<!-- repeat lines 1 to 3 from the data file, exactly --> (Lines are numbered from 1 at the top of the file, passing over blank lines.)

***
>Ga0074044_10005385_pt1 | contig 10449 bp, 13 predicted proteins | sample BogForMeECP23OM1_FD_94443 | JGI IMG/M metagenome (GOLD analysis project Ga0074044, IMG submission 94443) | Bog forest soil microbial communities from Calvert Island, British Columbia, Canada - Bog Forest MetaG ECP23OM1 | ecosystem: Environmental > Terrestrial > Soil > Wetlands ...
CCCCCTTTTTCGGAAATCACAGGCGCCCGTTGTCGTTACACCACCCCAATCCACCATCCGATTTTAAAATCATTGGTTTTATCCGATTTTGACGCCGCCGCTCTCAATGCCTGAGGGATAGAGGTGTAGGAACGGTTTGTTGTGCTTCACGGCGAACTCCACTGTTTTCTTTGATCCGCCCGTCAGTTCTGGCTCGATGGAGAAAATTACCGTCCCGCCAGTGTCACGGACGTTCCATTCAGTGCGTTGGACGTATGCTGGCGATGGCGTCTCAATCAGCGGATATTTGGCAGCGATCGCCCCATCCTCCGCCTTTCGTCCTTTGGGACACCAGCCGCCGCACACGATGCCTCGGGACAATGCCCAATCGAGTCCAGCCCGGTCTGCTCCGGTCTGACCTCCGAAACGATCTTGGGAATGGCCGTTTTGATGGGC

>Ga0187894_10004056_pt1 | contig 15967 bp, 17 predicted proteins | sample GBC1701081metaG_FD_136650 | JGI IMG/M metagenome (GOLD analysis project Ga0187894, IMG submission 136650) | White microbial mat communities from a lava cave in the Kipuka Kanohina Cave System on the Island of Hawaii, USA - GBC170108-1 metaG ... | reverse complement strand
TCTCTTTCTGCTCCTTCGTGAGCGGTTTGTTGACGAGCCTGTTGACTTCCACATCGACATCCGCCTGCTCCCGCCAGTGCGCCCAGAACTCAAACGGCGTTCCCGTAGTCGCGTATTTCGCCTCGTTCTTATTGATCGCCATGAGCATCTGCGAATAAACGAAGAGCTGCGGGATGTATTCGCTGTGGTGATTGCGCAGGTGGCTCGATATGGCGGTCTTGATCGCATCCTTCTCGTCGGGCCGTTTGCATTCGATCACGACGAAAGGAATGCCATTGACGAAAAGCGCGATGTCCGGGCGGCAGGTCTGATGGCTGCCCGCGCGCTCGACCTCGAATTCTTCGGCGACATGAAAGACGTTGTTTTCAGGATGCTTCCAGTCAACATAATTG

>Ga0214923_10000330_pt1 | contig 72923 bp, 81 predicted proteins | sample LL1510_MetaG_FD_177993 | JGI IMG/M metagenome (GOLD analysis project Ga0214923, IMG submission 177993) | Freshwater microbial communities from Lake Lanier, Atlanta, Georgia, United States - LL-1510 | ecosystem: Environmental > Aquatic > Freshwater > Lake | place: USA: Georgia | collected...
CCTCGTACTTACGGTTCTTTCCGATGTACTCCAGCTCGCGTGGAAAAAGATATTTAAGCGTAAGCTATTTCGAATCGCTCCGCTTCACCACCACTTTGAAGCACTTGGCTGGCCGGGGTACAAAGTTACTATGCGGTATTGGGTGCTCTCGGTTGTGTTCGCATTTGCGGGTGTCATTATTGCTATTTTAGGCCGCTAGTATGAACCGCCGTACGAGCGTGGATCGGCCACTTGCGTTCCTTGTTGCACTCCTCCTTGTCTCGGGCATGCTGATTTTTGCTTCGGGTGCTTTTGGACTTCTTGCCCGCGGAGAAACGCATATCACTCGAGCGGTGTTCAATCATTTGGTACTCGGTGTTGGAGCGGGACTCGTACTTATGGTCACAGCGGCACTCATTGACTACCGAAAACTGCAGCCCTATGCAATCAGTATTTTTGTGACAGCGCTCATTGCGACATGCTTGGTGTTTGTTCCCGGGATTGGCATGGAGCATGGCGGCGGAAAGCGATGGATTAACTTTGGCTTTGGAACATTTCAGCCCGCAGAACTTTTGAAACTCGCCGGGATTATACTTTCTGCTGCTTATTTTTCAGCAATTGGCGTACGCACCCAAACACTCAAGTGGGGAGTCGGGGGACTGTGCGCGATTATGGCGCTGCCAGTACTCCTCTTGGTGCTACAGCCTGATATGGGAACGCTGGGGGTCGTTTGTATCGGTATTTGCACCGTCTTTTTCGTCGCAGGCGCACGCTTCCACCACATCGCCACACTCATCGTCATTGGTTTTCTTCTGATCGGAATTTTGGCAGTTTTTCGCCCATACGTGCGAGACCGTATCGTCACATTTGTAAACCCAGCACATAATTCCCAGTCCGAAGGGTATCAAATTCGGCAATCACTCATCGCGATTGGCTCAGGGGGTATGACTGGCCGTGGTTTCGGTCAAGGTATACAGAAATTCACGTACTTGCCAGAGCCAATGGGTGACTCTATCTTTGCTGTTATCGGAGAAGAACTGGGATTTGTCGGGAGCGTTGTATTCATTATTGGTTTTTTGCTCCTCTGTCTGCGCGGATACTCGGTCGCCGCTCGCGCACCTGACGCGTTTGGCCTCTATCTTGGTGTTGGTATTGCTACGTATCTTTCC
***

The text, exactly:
>Ga0074044_10005385_pt1 | contig 10449 bp, 13 predicted proteins | sample BogForMeECP23OM1_FD_94443 | JGI IMG/M metagenome (GOLD analysis project Ga0074044, IMG submission 94443) | Bog forest soil microbial communities from Calvert Island, British Columbia, Canada - Bog Forest MetaG ECP23OM1 | ecosystem: Environmental > Terrestrial > Soil > Wetlands ...
CCCCCTTTTTCGGAAATCACAGGCGCCCGTTGTCGTTACACCACCCCAATCCACCATCCGATTTTAAAATCATTGGTTTTATCCGATTTTGACGCCGCCGCTCTCAATGCCTGAGGGATAGAGGTGTAGGAACGGTTTGTTGTGCTTCACGGCGAACTCCACTGTTTTCTTTGATCCGCCCGTCAGTTCTGGCTCGATGGAGAAAATTACCGTCCCGCCAGTGTCACGGACGTTCCATTCAGTGCGTTGGACGTATGCTGGCGATGGCGTCTCAATCAGCGGATATTTGGCAGCGATCGCCCCATCCTCCGCCTTTCGTCCTTTGGGACACCAGCCGCCGCACACGATGCCTCGGGACAATGCCCAATCGAGTCCAGCCCGGTCTGCTCCGGTCTGACCTCCGAAACGATCTTGGGAATGGCCGTTTTGATGGGC

>Ga0187894_10004056_pt1 | contig 15967 bp, 17 predicted proteins | sample GBC1701081metaG_FD_136650 | JGI IMG/M metagenome (GOLD analysis project Ga0187894, IMG submission 136650) | White microbial mat communities from a lava cave in the Kipuka Kanohina Cave System on the Island of Hawaii, USA - GBC170108-1 metaG ... | reverse complement strand